Naina Lal Kidwai, Country Head of HSBC India believes FDI will bring in fundamental changes to the supply chain. This has also paved the path for foreign institutional investors to increase flows to India
As the Lok Sabha cleared the much anticipated Foreign Direct Investment (FDI) in multi-brand retail , hopes of fresh investments into the Indian economy has gathered steam. Naina Lal Kidwai, Country Head of HSBC India believes FDI will bring in fundamental changes to the supply chain. This has also paved the path for foreign institutional investors to increase flows to India and therefore, she feels inflows will be positive for the calendar year and it will be buoyant as we enter 2013.
Kidwai is also hopeful about seeing some finance bills reaching a decisive conclusion. According to her, there is a need for capital expenditure to get the supply side, employment and investments in the country moving. She further added that the PMI trajectory looks positive and it suggests an improvement in overseas demand. However, uncertain policy environment may drive away investments, cautions Kidwai.
Besides, 2013 is going to be an important year for meeting growth expectations, stated Kidwai. She expects interest rates to come down in the near term.
But, she is slightly concerned about the liquidity situation in India and feels woes in this regard still remain. There is also a need for reviving priority sector lending in the banking platform, opined Kidwai.
Here is the edited transcript of the interview on CNBC-TV18.
Q: It does look like Foreign Direct Investment (FDI) in multi-brand retail is a vote that will go through today as well. Even if it does, do you think you are going to see a gush of investments since the debate was so acerbic and the mandate so fractured?
A: At the end of the day the signalling effect of seeing a transformational policy agenda with determination finding its way through parliament debated, discussed and indeed steered through is possibly more important than the act itself. I have no doubt that in the long run it will call for very important changes in terms of the supply chain for India's farmers, for suppliers into the system and the fact that there is a mandatory 30 percent clause there which should mean that at least that much investment will certainly happen in the supply chain for these large retail outfits.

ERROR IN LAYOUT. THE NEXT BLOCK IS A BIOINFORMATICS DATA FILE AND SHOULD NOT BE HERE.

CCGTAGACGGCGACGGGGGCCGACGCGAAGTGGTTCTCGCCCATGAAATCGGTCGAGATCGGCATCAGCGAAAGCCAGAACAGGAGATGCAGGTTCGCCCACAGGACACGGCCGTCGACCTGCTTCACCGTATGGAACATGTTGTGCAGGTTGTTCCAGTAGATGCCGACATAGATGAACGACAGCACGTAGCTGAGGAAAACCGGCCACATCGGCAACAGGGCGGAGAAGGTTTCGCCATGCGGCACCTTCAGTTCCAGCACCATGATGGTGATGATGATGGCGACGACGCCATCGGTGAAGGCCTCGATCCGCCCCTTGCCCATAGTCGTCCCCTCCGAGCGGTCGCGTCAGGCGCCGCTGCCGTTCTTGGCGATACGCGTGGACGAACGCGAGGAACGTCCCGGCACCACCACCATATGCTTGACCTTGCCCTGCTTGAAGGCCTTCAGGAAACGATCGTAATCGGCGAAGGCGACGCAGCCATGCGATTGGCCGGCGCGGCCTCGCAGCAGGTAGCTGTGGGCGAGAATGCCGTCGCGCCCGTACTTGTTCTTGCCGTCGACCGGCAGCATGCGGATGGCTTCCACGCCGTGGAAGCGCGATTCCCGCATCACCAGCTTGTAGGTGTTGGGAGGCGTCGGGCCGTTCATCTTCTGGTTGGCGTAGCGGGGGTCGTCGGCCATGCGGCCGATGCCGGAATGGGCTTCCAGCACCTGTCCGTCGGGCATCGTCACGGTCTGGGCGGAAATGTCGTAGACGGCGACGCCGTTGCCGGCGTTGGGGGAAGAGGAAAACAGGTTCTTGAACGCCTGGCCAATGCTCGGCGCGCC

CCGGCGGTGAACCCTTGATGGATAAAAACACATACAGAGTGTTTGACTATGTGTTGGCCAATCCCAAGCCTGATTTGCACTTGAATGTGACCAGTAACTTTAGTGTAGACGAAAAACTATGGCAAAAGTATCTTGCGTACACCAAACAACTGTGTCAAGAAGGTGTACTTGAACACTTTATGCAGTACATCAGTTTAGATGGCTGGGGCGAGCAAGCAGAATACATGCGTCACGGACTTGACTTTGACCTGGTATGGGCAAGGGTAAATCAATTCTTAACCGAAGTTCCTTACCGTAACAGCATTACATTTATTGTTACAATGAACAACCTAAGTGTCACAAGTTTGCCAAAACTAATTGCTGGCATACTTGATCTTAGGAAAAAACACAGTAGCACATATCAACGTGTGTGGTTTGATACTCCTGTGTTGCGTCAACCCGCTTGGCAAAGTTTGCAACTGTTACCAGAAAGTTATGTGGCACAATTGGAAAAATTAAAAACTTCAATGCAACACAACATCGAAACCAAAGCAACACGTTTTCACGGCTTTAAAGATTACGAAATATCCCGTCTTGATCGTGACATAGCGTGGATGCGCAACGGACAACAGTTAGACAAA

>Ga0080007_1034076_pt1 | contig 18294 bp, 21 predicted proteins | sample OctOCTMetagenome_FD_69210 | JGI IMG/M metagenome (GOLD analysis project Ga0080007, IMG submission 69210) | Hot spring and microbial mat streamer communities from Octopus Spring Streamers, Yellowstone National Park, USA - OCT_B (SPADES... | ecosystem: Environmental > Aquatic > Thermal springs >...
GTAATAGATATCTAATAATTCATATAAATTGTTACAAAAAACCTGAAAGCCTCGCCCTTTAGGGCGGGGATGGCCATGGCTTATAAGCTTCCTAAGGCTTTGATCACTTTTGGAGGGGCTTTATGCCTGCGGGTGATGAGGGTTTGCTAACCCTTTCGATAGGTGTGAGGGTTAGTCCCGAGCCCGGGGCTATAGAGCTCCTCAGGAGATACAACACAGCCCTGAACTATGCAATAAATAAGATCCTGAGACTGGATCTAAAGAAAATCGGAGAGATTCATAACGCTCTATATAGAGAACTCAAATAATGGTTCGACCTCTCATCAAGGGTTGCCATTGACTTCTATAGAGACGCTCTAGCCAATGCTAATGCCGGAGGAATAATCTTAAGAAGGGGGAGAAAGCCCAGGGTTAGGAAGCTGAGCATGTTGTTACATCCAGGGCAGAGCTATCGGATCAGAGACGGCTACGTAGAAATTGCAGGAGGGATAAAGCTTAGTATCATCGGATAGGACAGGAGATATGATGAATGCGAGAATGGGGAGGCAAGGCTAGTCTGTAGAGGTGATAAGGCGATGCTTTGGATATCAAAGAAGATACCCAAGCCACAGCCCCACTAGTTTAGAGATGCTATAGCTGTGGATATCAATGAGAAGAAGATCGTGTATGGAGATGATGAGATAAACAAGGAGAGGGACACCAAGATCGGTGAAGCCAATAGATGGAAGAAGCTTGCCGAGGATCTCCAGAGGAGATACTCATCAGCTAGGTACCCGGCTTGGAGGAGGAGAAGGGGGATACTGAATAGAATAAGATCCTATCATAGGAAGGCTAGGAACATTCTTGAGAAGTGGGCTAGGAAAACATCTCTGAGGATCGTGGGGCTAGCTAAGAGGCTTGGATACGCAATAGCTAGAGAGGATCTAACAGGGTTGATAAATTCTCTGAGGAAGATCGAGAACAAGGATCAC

I do hope in time that exactly as China has become a very important supplier into some of these large big box retail groups in the rest of the world, India could also become one, supplying to the rest of the world through these players. But, it is in itself a very important signalling effect.
We have seen it through the response of the stock market which was already on a certain upward movement on the back of the confidence that the government was demonstrating even before the session in the Lok Sabha ensued. The stock market did move up and I think for India, that has always been a good bellwether of the mood.
It is important that we are entering 2013 in a somewhat buoyant mood. After all, as far as FII investments into India goes, we have seen a net positive result in 11 months of this year and we have also seen the Indian stock markets come back up to become one of the largest market caps in the region, second only to Japan, Hong Kong and China.
We are sitting in a very good place based on what is basically a sentiment change. It is the sentiment more than the act which has benefited. But, the act itself will in the longer run also yield a very good dividend .
Q: How optimistic you would possibly be about further reforms going forward? There are still about a few days left in the winter session and a lot actually can be done via an executive decision as we saw with FDI in multi-brand retail. Do you think that the government has the energy to do anything more by way of reforms?
A: We are expecting it most certainly. It costs us nothing to expect, but I do believe that there is a desire on the part of the government to see a number of these pending legislations which have been pending now for a couple of years in some cases, to go through. I also believe that we have in parliament today a mood, even with the opposition parties to not appear obstructionist, to have a healthy debate.
At the end of the day, they are trying to enable some of these legislations to move forward. If indeed that is the change, the desire is now to deliver, to allow parliament to function, to allow these important bills to be at least debated and discussed with some going through and some maybe seeing certain amendments.
But, at least there is a desire to get activity that the country so desperately needs. I think this therefore, is going to be the game changer now going forward. The desire to see some of this go through and I have no doubt that some of the finance bills will begin to see the light of day.
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